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    Heart Failure Overview

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    What Are the Types of Heart Failure?

    Systolic dysfunction (or systolic heart failure) occurs when the heart muscle doesn't contract with enough force, so there is less oxygen-rich blood that is pumped throughout the body.

    Diastolic dysfunction (or diastolic heart failure) occurs when the heart contracts normally, but the ventricle -- the main pumping chamber -- does not relax properly, reducing the amount of blood that can enter the heart and raising blood pressure in the lungs.

    A test called the ejection fraction (EF) is used to measure how well your heart pumps with each beat to help determine if systolic or diastolic dysfunction is present. The ejection fraction is a measure of the percentage of blood that your heart pumps out with each beat. Your doctor can discuss which condition you have.

    In patients with systolic heart failure, the ejection fraction is less than 40%. Imaging studies such as an echocardiogram (heart ultrasound) show the heart is enlarged and pumps out less than a normal amount of blood with each beat.

    In contrast, patients with diastolic heart failure usually have a normal ejection fraction and normal heart pumping capability, but an echocardiogram shows that the heart does not fill up with blood properly during the heart relaxation phase that occurs between beats.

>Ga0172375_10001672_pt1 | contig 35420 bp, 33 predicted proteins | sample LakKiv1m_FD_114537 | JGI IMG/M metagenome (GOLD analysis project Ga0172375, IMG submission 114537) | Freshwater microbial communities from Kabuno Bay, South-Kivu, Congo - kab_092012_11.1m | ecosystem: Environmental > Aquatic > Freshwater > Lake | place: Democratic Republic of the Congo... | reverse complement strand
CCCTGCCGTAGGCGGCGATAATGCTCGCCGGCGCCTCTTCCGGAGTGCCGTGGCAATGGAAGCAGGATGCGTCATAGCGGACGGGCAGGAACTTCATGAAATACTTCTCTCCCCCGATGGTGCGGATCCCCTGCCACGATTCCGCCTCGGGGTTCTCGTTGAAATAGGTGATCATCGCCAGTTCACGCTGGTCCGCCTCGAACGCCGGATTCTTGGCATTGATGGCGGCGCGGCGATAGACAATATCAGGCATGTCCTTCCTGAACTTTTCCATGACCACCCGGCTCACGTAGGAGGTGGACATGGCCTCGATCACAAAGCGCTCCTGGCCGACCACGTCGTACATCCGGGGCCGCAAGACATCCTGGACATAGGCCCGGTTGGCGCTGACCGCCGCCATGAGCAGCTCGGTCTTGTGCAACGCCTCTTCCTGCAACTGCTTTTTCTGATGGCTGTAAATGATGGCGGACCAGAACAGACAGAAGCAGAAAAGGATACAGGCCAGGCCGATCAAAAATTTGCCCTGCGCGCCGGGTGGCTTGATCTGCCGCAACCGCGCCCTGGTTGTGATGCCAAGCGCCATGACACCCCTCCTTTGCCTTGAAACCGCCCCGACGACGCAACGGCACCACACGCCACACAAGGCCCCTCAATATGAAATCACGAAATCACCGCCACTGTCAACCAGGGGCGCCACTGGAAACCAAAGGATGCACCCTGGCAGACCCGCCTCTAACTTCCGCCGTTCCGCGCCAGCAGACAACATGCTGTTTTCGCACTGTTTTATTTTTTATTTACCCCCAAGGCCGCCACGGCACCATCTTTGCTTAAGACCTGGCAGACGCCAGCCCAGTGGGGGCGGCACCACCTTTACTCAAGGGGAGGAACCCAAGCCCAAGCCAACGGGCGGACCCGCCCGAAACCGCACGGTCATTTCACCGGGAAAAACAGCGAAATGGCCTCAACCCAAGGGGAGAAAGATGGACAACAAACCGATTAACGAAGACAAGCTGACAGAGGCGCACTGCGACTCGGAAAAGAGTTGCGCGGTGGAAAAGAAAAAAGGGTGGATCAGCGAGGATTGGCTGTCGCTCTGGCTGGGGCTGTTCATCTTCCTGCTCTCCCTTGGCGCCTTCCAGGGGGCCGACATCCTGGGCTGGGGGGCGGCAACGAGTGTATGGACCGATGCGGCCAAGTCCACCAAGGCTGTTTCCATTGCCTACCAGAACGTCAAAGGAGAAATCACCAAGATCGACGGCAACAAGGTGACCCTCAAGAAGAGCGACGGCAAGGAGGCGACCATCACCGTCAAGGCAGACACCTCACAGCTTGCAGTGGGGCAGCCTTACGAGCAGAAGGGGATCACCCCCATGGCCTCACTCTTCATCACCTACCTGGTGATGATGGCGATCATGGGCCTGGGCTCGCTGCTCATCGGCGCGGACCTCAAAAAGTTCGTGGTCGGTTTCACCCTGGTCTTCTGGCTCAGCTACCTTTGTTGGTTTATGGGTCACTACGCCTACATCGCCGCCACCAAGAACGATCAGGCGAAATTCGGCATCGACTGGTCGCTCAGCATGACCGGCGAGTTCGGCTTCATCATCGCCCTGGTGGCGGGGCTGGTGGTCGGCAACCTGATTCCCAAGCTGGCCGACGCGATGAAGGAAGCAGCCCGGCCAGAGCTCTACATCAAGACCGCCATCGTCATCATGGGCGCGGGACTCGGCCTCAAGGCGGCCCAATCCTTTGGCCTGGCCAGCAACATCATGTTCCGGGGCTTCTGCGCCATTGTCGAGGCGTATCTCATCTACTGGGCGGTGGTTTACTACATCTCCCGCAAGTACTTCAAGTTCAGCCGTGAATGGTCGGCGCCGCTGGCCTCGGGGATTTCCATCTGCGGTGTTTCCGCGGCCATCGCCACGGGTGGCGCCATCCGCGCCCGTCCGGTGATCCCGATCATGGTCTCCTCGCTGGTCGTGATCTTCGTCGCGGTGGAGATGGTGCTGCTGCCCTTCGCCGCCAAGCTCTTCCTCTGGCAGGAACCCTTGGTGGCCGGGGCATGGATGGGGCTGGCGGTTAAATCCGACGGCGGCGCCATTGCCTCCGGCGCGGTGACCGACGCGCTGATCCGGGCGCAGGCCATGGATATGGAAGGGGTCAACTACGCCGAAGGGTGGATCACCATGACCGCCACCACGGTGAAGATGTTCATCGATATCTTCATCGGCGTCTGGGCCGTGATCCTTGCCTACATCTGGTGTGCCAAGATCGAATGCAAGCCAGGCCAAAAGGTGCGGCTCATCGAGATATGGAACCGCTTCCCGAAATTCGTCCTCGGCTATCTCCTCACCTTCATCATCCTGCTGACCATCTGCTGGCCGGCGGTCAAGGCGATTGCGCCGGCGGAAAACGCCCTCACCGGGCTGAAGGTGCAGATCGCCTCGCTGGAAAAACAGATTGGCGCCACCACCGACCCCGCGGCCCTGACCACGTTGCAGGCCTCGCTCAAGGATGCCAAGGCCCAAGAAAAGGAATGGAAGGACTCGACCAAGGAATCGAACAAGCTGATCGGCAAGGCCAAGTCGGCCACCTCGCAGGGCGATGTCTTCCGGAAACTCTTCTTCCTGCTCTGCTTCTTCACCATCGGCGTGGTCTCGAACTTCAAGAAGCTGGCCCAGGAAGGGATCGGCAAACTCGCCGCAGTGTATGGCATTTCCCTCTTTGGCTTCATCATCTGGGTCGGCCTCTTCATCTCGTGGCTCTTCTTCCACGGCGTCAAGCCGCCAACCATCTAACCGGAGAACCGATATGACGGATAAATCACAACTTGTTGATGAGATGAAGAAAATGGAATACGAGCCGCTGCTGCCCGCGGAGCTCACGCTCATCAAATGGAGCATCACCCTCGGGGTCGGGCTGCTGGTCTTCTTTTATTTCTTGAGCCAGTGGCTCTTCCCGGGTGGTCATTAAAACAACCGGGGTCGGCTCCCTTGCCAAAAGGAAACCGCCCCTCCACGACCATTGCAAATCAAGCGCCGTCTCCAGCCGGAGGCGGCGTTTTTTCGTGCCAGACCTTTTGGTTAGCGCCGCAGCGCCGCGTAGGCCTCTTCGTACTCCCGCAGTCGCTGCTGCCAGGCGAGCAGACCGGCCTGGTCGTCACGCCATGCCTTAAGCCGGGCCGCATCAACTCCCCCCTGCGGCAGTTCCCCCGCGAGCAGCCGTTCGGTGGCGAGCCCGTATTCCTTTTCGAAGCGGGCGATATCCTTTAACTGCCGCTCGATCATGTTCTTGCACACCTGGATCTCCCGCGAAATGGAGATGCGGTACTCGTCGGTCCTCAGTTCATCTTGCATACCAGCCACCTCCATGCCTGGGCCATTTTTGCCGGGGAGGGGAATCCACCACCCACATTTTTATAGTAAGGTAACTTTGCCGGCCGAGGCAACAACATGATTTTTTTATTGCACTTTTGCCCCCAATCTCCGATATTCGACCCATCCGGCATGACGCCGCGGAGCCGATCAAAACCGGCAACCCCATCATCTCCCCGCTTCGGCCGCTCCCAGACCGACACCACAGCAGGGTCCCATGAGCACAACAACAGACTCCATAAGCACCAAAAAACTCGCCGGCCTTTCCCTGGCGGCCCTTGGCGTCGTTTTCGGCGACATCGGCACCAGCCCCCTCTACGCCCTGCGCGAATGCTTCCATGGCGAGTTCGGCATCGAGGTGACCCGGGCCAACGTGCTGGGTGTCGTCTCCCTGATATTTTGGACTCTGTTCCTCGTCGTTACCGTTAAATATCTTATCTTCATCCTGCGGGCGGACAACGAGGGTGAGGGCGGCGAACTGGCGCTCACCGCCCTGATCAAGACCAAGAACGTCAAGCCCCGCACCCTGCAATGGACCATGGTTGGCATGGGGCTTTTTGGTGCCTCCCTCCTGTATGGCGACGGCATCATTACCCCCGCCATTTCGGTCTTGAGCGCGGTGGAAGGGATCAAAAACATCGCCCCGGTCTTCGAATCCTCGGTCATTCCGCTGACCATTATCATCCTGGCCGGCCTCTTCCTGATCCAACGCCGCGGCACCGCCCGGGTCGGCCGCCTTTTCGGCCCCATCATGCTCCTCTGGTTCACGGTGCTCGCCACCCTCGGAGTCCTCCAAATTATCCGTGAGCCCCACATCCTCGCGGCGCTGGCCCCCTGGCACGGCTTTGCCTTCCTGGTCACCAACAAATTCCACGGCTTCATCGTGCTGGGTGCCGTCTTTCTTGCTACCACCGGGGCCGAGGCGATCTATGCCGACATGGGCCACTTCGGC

Stages of Heart Failure

    In 2001, the American Heart Association (AHA) and American College of Cardiology (ACC) developed the "Stages of Heart Failure." These stages, which were updated in 2005, will help you understand that heart failure is often a progressive condition and can worsen over time. They will also help you understand why a new medication was added to your treatment plan and may help you understand why lifestyle changes and other treatments are needed.

    The stages classified by the AHA and ACC are different than the New York Heart Association (NYHA) clinical classifications of heart failure that rank patients as class I-II-III-IV, according to the degree of symptoms or functional limits. Ask your doctor what stage of heart failure you are in.

    Check the table below to see if your therapy matches what the AHA and ACC recommend. Note that you cannot go backward in stage, only forward.

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